- Michael Geist has an intriguing look at Library and Archives Canada's current mass-digitization plan, known as Heritage. Again, read the whole thing.

- The Morgan Library and Museum announced recently that it will digitize and post for use its collection of some 10,000 drawings.

- There's a new exhibit of association copies from the collection of Bryan A. Garner on display at the Lillian Goldman Law Library at Yale.

- A Haggadah written and illuminated by famed scribe Aaron Wolf Herlingen was found recently in a Manchester house. It will be sold at auction in November, and could fetch up to £100,000.

- There's now video up of Jack P. Greene's talk at a recent JCB conference on "1763 and the Re-evaluation of Empire: The View from Britain."

- Over at the LOC blog, Erin Allen profiles the tremendously important Peter Force Library, comprising some 60,000 items.

- At The Junto, Jonathan Wilson writes about "Locating the Literati: Charles Brockden Brown in Philadelphia."

- The Jane Austen ring purchased at auction by Kelly Clarkson will stay in Britain after sufficient funds were raised. It will be displayed at the Jane Austen House Museum in Chawton, Hampshire.

- New, and quite possibly a tremendously useful resource as it grows: Geocontexting the Cultural Industries, 1500-1900.

- For Banned Books Week, Simon Beattie highlighted the Phillippiques of Lagrange-Chancel, and the University of Glasgow library blog focused on some copies of Tycho Brahe's works in their collections.

- This year's MacArthur fellows were announced this week.

- Over at Brain Pickings, some unusual techniques of famous writers, from Celia Blue Johnson's Odd Type Writers.

- From the AbeBooks blog this week, a quick look at the most expensive books (and manuscripts) sold.

- Nick Basbanes posted on the FB&C blog this week a question (plus some possible answers) he'd received about his new book On Paper.

- At Notabilia, the shelf-marks of Thomas Herbert, 8th Earl of Pembroke.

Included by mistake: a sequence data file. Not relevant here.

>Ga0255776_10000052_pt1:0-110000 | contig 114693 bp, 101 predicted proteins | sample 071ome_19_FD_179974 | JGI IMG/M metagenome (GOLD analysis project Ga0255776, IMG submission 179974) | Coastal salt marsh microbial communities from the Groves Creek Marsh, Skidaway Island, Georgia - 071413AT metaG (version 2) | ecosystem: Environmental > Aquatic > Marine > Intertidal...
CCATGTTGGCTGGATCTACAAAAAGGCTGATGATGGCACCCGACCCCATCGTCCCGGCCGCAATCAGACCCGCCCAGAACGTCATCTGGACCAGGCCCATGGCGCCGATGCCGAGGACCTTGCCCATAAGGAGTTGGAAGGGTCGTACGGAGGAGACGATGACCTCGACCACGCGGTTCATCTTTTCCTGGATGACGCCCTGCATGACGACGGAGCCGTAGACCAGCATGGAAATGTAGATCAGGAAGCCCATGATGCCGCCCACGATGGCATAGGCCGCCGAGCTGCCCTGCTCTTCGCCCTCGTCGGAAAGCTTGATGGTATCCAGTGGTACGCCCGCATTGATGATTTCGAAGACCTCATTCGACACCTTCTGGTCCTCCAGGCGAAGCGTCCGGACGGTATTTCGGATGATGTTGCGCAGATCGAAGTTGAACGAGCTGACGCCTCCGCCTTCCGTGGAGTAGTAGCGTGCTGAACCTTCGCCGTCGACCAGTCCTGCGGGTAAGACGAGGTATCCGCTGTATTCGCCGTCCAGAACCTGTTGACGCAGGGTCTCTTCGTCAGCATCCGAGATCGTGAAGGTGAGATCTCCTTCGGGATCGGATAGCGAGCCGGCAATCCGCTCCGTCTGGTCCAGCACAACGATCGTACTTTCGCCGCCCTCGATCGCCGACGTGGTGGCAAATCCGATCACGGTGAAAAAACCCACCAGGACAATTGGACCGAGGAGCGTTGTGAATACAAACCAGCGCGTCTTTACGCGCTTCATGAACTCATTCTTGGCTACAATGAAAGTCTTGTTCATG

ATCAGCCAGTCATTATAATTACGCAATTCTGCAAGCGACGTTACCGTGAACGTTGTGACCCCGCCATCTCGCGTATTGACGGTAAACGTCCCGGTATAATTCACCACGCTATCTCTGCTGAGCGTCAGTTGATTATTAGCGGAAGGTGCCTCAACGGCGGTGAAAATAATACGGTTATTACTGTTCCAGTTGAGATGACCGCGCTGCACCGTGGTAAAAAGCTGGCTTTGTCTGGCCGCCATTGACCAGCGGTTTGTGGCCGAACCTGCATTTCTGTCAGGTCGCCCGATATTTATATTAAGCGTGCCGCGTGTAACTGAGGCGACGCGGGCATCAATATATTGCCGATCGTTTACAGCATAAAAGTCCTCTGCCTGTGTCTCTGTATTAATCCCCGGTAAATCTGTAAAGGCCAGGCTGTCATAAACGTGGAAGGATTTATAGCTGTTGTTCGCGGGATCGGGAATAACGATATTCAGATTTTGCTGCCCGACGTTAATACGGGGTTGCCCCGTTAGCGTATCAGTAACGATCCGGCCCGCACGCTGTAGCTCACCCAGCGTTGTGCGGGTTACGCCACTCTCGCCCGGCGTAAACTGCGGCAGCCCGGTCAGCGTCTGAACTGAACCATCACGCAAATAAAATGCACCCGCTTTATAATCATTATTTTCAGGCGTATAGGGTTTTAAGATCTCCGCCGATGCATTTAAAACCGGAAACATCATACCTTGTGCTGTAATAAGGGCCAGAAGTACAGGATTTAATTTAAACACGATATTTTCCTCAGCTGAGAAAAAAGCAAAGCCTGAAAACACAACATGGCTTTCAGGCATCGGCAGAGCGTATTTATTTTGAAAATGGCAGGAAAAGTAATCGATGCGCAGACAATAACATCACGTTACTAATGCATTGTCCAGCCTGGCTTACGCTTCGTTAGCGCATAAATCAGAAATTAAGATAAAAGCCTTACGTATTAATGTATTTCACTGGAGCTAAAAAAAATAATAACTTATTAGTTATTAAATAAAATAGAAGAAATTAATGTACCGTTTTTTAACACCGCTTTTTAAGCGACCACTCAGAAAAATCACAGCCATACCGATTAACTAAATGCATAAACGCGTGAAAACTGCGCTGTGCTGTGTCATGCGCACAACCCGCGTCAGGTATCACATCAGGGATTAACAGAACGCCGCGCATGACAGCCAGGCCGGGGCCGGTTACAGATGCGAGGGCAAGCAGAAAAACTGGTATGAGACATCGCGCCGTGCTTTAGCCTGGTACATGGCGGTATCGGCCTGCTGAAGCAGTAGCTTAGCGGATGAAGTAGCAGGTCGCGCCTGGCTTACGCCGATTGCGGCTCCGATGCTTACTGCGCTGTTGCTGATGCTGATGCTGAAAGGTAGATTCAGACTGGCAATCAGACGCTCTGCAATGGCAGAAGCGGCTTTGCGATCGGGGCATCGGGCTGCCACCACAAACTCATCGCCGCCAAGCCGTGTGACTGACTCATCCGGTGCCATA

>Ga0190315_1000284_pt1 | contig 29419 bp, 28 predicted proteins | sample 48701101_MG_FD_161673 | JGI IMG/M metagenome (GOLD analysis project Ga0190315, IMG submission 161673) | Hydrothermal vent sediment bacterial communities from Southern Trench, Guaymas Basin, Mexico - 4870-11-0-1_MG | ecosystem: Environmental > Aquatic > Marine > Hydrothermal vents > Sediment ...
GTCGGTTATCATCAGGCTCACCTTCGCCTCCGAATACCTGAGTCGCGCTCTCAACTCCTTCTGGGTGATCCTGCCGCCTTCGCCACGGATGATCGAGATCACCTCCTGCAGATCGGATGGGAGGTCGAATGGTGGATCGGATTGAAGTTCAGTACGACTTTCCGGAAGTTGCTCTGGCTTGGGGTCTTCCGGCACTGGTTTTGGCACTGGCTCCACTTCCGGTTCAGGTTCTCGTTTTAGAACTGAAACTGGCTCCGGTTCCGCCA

- The St. Andrews University Library is publishing a six-part collection to mark the six-hundredth anniversary of the university: 600 Years of Book Collecting.

- The February 2014 courses for the Australian and New Zealand Rare Books Summer School have been announced.

- From the UVA Special Collections blog, M.A. student Stephanie Kingsley on a recent bibliographical exploration she conducted using the papers of Virginia author Ellen Glasgow.


- Arlette Farge's The Allure of the Archive; review by Jacob Soll in the CHE.

- Andrea Barrett's Archangel; review by Jess Row in the NYTimes.

- Denise A. Spelberg's Thomas Jefferson's Qur'an; review by Seth Perry at The Junto.

- Jill Lepore's Book of Ages; review by Dwight Garner in the NYTimes.

- Lawrence Principe's The Secrets of Alchemy; review by Nicholas Popper in the TLS.

- Elizabeth Gilbert's The Signature of All Things; review by Barbara Kingsolver in the NYTimes.

Sunday, September 22, 2013

Links & Reviews

- Quite a fascinating post from Anthony Tedeschi at Antipodean Footnotes this week, on the discovery of a truly odd printing error in the University of Melbourne copy of the Gesta Romanorum (~1484).

- Some exciting news from Amherst College, where the Frost Library has acquired the Pablo Eisenberg Collection of Native American Literature, described as the most complete collection of Native American literature and history ever assembled.

- Adams Hooks covers a really lovely 16th-century English binding, the only one known to have a printer's device and motton in gilt on both covers (and now at Houghton).

- Heather Cole is profiled in the FB&C "Bright Young Librarians" series this week.

- In the Telegraph, an excerpt from Vybarr Cregan-Reid's new book on George Smith and his (re)discovery of the epic of Gilgamesh.

- University of South Carolina English professor Gregg Hecimovich believes he has identified the author of The Bondwoman's Narrative, an 1850s novel by an enslaved woman.

- At The Steeple Times, twenty questions for bookseller Pom Harrington.

- From Nathan Raab, a Forbes blog post on crowdsourcing technologies and public engagement in history.

- A 1592 compilation of Frankfurt Book Fair catalogues from 1564-1592 goes under the hammer on 1 October.